Charles A. Capen. et al, appeal from
rrooaie; miaa Hibakka vs. John E
Walter J. Bartlett President For Sea
son of July 24-31.
The following is a list of officer
of the Putnam Chautauqua. July 24-
ai. recently elected:
President. Walter -T. Bartlett: vice
presidents. Charles E. Riohardson.
Miss Anna Levitt. Rev. F. D. Sar
gent. Graydon Sharpe: secretarp. John
B. Byrne: treasurer. Newton . rtni-
lard: chairman automobile jrmmlt
tee, Carl Kent; chairman ticket com
mittee, Edgar M. Warner: chalrmnn
decoration committee. Miss Bertha
Sargent: chairman hospitality com
mittee, John G. Johnson: chairman
publicity committee. Rev. George T.
Stanley: chairman lot nnd permit
committee, George W. Perry: chair
man junior Chautauqua committee,
Mrs. W. F. RafTerty: Junior Chau
tauqua local superintendent. Mrs. W.
J. Hart left; executive committee W.
J. Bartiett, John B. Bvme, N. A
Rnllard. C. S. Andem. E. M. Warner.
John G. Johnson. E. C. Morse.
This Is the third year of the Putnam
Chautauqua. Each year there is more
interest shown than the year previ
ous. The blgirest programme yet had
hns been promised for this year nnd a
large advance sale of tickets is an
Voted at Spsoial Meeting Bonds for
S236.C0O to be Issued, at Interest ot
to Exceed Four and One-Half Per
cent. The Adjourned special town meet
ing, with very few In attendance,
voted in favor of refunding the town
debt. Much of. most of. the money
the town now owes is secured bv
notes. In place of these town bonds
are to be issued. Under this ar
rangement there will bo a considera
ble saving to tho town each year.
The votes of the special town meet
ing on the matter are as follows:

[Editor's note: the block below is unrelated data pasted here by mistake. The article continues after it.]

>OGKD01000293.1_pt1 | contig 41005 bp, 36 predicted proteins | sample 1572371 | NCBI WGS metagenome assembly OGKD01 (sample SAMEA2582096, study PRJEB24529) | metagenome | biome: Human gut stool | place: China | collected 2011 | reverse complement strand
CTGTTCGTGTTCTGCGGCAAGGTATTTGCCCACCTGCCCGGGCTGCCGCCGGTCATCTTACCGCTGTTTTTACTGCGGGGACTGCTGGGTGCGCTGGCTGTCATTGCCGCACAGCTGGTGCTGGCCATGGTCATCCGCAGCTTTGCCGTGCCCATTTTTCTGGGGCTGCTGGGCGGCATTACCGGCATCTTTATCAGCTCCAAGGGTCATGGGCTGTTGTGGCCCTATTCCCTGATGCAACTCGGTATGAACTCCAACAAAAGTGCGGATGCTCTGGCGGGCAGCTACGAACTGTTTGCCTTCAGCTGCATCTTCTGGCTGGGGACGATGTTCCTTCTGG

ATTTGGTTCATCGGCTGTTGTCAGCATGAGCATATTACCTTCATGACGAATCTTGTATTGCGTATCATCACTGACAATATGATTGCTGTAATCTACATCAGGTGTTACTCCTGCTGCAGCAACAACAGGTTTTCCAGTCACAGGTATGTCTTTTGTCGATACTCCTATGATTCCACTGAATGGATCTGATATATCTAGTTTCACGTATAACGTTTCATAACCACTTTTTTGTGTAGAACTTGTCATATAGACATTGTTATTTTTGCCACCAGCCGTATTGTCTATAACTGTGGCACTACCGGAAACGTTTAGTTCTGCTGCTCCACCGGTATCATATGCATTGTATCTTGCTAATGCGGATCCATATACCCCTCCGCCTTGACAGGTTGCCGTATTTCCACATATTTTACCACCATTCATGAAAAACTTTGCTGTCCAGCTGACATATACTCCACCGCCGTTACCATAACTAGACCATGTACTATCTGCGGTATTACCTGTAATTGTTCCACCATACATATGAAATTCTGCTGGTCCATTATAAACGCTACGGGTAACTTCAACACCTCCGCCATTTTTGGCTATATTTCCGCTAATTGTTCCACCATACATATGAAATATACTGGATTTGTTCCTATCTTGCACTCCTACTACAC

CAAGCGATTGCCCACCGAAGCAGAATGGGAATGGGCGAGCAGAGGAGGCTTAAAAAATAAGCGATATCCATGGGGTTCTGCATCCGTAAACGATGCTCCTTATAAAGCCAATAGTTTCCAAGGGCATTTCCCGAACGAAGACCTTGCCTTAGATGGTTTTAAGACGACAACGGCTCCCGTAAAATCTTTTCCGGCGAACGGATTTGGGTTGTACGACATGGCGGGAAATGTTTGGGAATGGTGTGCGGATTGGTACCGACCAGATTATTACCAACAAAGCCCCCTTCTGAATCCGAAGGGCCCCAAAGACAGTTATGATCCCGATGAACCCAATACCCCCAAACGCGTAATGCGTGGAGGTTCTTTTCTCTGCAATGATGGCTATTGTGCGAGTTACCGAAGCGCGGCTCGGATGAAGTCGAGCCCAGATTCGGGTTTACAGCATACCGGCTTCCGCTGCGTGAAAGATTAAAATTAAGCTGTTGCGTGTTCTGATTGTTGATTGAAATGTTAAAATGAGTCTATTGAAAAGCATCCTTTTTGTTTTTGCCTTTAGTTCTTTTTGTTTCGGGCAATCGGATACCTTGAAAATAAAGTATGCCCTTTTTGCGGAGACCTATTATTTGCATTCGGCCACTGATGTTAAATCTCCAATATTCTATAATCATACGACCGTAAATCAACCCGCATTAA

That the present selectmen of the
town and their successors in office,
and L. II. Fuller and John G. John
son, be and are hereby appointed as
special agents of the town, for and In
its beralf, to borrow the sum of two
hundred and thirty-six dolars, under
the provisions of section 1931. of the
general statutes of the state, said sum
being the amount of the present out
standing indebtedness of the town,
now due and payable, in accordance
with appropriations of the town here
tofore duly made.
That raid special agents are hereby
authorized, empowered and directed,
for the purpose of funding said in
debtedness, to cause to be issued, sold
and delivered to tho purchaser, or
purchasers thereof, the bonds of the
town for said sum of two hundred and
thirty-six thousand dollars, under the
following provisions, conditions and
restrictions, to wit: Said bonds shall
be coupon bonds; shall bear date
April 1st. 1916. and shall bo each of
the denomination of one thousand dol
lars, and payable to bearer thirty
years from date, or at such dates as
may bo stipulated In said bonds, not
to exceed thirty years, with Interest
.Tuesday - Wednesday - Thursday
March 14th to 16th
You are cordially invited to attend this
formal opening of our Spring Exhibition
of the most recent fashions in exclusive
Millinery. It is a beautiful display of all
that is best in the new Spring modes.
thereon not to exceed four and one
quarter per cent, per annum, payable
semi-annually on the first day of
April and tho first day of October. In
each year, at a time and place to bo
determined by said special agents
said interest to be represented by
coupons attached to said bonds, pay
able to bearer, said bonds to contain
a provision that they may be register
ed aa to the principal at the option of
the holders. Said bonds to bear In
terest at a rate not exceeding four
and one-quarter per centum per an
num and shall be sold at not less than
par and accrued interest, or upon such